August 6, 2012
Gadje, listen to me. That means you are an outsider, and you are still an outsider, but not as much of one as you might have believed.
Yes, we are German, we are Swedish, we are Finnish, we are Irish, we are Scottish, we’re probably also Dutch and French. It’s hard to say with families like ours. But there is one thing we are that is different from what we thought we were – we’re Rromani. We’re of the traveling people, outcasts from India who were mistaken for Egyptians. Our family, though, is so divorced from this history that no one knows. You only figure out through circumstantial evidence and a penchant for curiosity in following last names. It’s hard, though, to find out when we became Gadje. It’s hard, though, to find out where our name comes from or how we got it.
It’s hard because of the shame and the fear wrapped up in being Rromani and how it’s penetrated the world around us. One thing is certain, though, we are not a gypsy. That is their insulting term for us, and we don’t use it. We’re rrom. We’re better than that.
August 2, 2012
You follow a philosophy of some kind, all of the readers of this blog, and hopefully you follow it well. When you encounter problems with your philosophy and your internal sense of morality, you seek ways to modify one or the other until there is harmony again. Hopefully, when you do this you modify your philosophy more than your internal morality. There is a problem, though, that I have seen in the world around me. There are people out there that follow absolutist philosophies who then modify the philosophy in a way counter to the absolutist claims in order to make it jive with their internal morality. Then there are people who rightly stick by the absolutist stance of their philosophy and, instead, modify their morality despite evidence toward them being wrong about said modification.
These two things, they’re seriously frustrating for me. I hate dealing with Bad Actors, people who think and argue in Bad Faith, and the immoral bigots that are a product of such people.
June 14, 2012
Humanity was born out of the blood, the mud, and the beer of nature. As it were. We are creatures of the environment we find ourselves in and much of our presumptions about the world, much of nature, is formed of emergent systems. The fact that we’re social animals is an emergent system. However, we’ve risen above our natural organization, our natural programming, and we’ve moved past living purely on instinct and survival. Our primate ancestors figured out tools and society, and our ancestors laid down the foundations of our world. They did this using one very powerful technology that we, the progressive people of the world, need to take back and make our own. It’s a technology that’s been instrumental in all of us becoming part of the progressive, radical, and liberal movements that we come from.
That technology is the power of the story. That technology is narrative.
Tagged: ableism, classism, contemporary fiction, equality, ethics, fantasy, feminism, narrative, narratives, racism, science fiction, sexism, social awareness, social justice, social justice theory, social theory, speculative fiction, steampunk, storytelling, writing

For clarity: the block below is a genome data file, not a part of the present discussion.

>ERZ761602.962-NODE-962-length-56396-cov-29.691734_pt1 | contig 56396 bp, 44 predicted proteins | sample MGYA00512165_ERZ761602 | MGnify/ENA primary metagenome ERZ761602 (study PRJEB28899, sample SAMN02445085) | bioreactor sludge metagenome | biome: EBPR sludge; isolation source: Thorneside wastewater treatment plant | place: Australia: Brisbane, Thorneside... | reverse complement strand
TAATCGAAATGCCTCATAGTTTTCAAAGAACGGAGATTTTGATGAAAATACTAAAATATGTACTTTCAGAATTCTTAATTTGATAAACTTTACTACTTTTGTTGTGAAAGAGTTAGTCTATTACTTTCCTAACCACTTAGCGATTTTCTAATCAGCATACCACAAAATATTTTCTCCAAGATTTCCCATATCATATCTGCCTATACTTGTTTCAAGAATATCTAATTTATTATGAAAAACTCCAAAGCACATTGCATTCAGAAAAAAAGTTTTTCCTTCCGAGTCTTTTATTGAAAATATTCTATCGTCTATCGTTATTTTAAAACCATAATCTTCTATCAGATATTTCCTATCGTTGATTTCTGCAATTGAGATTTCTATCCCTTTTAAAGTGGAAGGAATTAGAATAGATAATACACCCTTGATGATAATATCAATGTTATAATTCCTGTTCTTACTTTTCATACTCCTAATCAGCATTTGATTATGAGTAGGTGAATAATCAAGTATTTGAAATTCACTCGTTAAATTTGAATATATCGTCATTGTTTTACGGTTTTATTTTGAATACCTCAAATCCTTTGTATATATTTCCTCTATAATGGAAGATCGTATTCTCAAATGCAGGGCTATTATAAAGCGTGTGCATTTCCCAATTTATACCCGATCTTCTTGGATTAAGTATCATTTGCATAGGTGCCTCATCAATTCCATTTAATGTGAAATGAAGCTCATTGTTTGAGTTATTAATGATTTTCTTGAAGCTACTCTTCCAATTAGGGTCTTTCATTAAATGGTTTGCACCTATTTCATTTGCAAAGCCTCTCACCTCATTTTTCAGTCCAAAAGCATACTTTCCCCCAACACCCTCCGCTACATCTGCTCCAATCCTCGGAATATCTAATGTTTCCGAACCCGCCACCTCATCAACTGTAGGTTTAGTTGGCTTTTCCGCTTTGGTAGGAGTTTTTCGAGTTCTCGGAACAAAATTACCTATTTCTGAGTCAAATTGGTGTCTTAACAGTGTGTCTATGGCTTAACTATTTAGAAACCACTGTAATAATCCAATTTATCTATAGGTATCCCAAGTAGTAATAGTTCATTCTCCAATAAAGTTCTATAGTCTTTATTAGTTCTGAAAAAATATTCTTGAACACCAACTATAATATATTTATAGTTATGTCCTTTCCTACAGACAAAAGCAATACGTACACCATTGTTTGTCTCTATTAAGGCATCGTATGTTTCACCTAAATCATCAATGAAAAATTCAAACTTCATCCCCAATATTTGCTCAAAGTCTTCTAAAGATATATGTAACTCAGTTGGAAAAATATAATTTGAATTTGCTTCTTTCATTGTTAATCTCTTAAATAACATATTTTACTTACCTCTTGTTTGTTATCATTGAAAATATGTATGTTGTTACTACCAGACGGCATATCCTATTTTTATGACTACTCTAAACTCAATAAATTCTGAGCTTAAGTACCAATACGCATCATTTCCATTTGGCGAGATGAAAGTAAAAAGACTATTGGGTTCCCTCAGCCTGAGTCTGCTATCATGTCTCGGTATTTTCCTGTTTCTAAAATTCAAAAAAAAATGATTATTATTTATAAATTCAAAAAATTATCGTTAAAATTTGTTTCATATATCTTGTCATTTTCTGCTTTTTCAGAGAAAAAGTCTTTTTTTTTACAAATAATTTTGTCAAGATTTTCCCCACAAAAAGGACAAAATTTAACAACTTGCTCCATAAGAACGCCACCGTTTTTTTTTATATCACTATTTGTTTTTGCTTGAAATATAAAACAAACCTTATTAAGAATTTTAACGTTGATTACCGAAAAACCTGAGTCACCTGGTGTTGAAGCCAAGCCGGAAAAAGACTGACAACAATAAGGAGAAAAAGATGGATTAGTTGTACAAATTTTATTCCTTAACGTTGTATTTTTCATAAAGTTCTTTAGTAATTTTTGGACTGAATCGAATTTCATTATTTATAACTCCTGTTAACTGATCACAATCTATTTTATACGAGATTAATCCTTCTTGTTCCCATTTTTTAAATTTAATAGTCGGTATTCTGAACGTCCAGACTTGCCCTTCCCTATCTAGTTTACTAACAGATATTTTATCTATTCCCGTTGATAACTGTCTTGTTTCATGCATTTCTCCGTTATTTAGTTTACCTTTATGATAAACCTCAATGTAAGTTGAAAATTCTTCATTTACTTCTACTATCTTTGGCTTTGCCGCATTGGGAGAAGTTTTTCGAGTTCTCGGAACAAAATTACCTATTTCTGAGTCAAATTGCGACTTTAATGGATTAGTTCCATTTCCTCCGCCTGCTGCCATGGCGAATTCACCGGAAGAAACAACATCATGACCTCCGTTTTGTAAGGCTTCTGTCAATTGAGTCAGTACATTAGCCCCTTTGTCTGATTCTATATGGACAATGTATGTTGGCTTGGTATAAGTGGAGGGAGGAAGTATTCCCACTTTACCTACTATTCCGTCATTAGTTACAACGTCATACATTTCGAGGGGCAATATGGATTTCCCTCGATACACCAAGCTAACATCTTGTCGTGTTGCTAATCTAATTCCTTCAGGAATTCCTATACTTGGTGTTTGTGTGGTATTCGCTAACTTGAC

May 22, 2012
Another rant incoming, so strap in, keep your pants on, and get ready to find out what else you’re doing wrong and why I’m disappointed in you.
But it’s okay, I love you anyway and I forgive you. I’m just so…proud of you. And everything you’ve done already. I just need you to do one more thing for me.
You need to get out there, get together with all of the other people I love, and be an activist.
May 18, 2012
How do you plan to make the world a better place?
What’s this then? Where’s all the short story writing you’re used to? All the passable fiction that you kind of enjoy and don’t tell anyone about? Where’s the comforting sense of a budding artist, someone who won’t make it probably but you root for him anyway? What happened to the bright eyed optimist who keeps posting things that you worry about?
Well, I took off my optimist hat and today I’m picking up my social justice sword.
February 25, 2012
I’m curious how many people out there that run into this blog are RPG players. Not console or computer RPGs (which I enjoy, mind you, and I’d love to discuss them with anyone at some point) but I’m talking about table top RPGs. Dungeons and Dragons, Tunnels and Trolls, Vampire the Masquerade (or any of the Creature the Verb White Wolf games, the two Mage games being my favorites), Burning Wheel, Legend of the Five Rings, Cyberpunk/2020, Shadowrun, Rifts/Palladium etc…any of these things.
I’m asking because I’m considering doing an OGL product, a rulebook, that jokes about one of the earliest problematic and racist books from D&D history. Just about everyone I know that has played since at least AD&D remembers just how, well, racist Oriental Adventures felt. It’s a classic example of exoticism and racial worship at the most common target for these things – Asia.
I, too, will admit I once idolized Japanese culture. No longer, though I do have a deep love for it in general from that period in my life.
As a bit of a backhanded homage to that, and a way of having fun with D&D, the d20 system, and privilege in general, I want to write an RPG manual for adventures in the savage and inesecapable West called “Occidental Adventures.” It’d include all the rules for playing as well as notes where it’s different from its (nonexistent) parent system. I’m considering naming the parent system after two things that are alliterative and part of classic fantasy and mythical discussions of somewhere in Asia. I’m not sure where yet, but it’d have to be deserving of being the “Imperial power” in this little cultural in-joke.
I’m sure this is offensive to someone and, if so, I’m sorry. But I’d love to write a description of the exotic and noble Knight.
So, let’s chat about it.